March 9, 1988 |
Because the adventurous CalArts New Twentieth Century Players have joined the more conservative Los Angeles Philharmonic New Music Group under "The Green Umbrella," there's not much of a paradox in a program labeled "California Iconoclasts." But when the concert is dominated by elder masters--John Cage, Conlon Nancarrow and Lou Harrison--as it was Monday at the Japan America Theatre, one worries about the health of the apprentice iconoclasts. Can it be that the terrain already has been covered?
January 4, 1998 |
Lou Harrison, California's musical patriarch and one of the most infectious composers of the century, turned 80 last year and was honored near and far. Still, his music, so full of sunrises and rainbows, so jubilantly eclectic, so sweetly melodic, is still scantily represented on CD. Here, though, is a small treasure chest.
May 4, 1987 |
Lou Harrison is one of those rare composers with a mind and ears open to all the music around him, in a truly global sense. At the same time, he is not just an eclectically inspired American exotic, but a creator of highly personal stamp as well. Harrison, who will be 70 on May 14, has been a longtime resident of California. Saturday evening, he attended a celebratory concert of his music at CalArts, which he introduced with brief, pertinent, good-humored remarks.
HOME & GARDEN
February 12, 2004 |
Lou HARRISON was a domestic man, a hospitable man. In his music, he invites you to share in his delight. And you would be hard-pressed to find music of the second half of the 20th century more warmly beguiling. He was a melodist second to none, his melodies like gifts. They also are like toys, something to play around with. Music is play; we play it. And Harrison, prolific and eclectic, loved to say, "I spread my toys out on a large acreage."
May 14, 2006 |
Beginning Friday, the Pacific Symphony will devote its sixth American Composers Festival to the beloved iconoclast Lou Harrison, who died at 85 in 2003. Filmmaker, arts presenter and dancer Eva Soltes, a longtime friend of Harrison, is now completing a documentary about him. Here she shares some of her memories. * LOU HARRISON wore cheap rubber shoes, spent a lot of money buying beautifully bound books and had a deep belly laugh like Santa's -- which I sorely miss.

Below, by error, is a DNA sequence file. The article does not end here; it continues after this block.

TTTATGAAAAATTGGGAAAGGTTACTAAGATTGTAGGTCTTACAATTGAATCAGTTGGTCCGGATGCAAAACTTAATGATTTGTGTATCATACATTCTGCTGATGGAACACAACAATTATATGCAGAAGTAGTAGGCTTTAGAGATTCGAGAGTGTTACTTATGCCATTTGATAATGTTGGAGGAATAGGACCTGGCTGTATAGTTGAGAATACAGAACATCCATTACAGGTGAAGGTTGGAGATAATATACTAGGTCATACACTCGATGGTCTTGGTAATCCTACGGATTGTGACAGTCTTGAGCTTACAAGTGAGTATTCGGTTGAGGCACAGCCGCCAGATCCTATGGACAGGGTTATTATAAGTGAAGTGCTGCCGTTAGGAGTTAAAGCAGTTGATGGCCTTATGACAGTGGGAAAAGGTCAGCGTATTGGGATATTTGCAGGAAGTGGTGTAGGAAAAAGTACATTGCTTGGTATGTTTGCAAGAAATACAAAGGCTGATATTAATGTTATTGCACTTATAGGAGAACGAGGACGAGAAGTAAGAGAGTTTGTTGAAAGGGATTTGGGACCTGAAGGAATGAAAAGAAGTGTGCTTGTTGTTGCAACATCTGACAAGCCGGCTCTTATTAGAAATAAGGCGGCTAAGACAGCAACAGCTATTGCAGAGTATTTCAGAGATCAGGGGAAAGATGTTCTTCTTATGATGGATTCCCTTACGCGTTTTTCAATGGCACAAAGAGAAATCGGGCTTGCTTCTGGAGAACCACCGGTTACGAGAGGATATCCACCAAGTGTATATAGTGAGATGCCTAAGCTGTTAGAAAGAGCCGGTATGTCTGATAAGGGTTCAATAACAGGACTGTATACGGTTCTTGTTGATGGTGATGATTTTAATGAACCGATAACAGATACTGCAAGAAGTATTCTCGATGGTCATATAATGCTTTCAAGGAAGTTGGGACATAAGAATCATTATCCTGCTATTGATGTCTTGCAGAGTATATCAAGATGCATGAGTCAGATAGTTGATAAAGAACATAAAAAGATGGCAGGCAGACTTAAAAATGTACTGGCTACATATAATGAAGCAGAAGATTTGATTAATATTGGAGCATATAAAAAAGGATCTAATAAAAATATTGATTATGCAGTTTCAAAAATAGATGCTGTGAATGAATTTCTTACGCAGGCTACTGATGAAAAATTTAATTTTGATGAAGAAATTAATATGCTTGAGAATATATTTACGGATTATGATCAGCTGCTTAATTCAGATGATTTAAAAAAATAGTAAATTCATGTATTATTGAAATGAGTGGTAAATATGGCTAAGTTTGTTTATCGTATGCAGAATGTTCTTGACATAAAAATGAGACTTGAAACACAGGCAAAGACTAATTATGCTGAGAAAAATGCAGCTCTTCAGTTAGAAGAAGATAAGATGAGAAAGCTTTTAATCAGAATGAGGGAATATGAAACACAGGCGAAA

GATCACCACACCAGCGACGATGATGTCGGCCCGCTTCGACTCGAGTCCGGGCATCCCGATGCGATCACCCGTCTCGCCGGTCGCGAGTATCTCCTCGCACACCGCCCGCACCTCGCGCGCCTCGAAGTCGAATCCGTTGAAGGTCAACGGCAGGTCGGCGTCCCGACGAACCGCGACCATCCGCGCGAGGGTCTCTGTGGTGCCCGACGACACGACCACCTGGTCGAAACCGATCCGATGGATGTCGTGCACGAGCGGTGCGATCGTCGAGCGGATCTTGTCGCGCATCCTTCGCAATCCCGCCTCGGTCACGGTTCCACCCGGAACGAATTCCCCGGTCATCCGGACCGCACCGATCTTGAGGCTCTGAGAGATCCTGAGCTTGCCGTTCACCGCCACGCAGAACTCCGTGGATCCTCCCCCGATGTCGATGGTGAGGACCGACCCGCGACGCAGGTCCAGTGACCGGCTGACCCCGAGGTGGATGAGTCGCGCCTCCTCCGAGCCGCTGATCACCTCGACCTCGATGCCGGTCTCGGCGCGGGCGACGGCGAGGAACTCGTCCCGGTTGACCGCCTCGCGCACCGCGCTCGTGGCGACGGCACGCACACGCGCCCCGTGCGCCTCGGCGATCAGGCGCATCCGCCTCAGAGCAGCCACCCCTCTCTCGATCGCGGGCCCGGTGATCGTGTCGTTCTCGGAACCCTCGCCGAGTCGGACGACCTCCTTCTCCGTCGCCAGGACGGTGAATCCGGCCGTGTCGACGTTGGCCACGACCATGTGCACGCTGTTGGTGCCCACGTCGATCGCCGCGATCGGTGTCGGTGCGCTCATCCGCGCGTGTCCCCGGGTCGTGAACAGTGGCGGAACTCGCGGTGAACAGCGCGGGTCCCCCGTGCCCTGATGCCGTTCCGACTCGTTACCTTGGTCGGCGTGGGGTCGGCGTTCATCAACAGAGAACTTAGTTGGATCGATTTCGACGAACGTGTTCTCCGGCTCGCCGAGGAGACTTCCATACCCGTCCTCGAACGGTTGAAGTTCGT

February 11, 2007 |
COMPOSERS quite often pull frayed scores out of their desk drawers, but for Lou Harrison, tinkering with his opera "Young Caesar" was a four-decade journey that continued even after he died.
October 20, 2008 |
A Lou Harrison craze has appeared frustratingly just around the corner ever since this poster boy for gorgeous nonconformist California music died in 2003. Friday night Jacaranda, Santa Monica's new music series, opened its new season with a half-Harrison program featuring his music for Western instruments and Javanese gamelan. In two weeks' time, the Los Angeles Master Chorale will present another half-Harrison program when it performs "La Koro Sutro" at Walt Disney Concert Hall.
CALIFORNIA | LOCAL
February 26, 1999 |
Composer Lou Harrison returns to Ventura County this weekend as guest of honor in the "Indonesia Alive!" program. There's a difference, though. In May 1997, Harrison turned 80 and was the recipient of the attendant hoopla when a well-known living composer--that rare breed in our culture--chalks up another decade. Toasts and tribute concerts took place around the world. Since then, Harrison has moved up a few notches more in the ranks of acclaim and name recognition.
March 28, 1996 |
Given the twin focus on contemporary classical and world music in the "Musics Alive!" series, it was perhaps inevitable that Lou Harrison would make his way to town as a featured guest. The time has come. Harrison, who is just shy of 80 and busier than ever, is a great American composer who has successfully bridged different musical cultures, especially through melding Western classical and Indonesian music.
February 19, 2007 |
"This is the story of Gaius Julius Caesar," a narrator tells us at the start of Lou Harrison's opera "Young Caesar," which premiered in a revised version Friday at the Yerba Buena Center for the Arts, four years after the composer's death. But the story, the narrator is quick to note, is not of the Caesar we are likely to know -- the general who conquered Gaul, the great orator, the lover of Cleopatra, the Roman statesman, the flawed Shakespearean ruler stabbed on the steps of the Forum.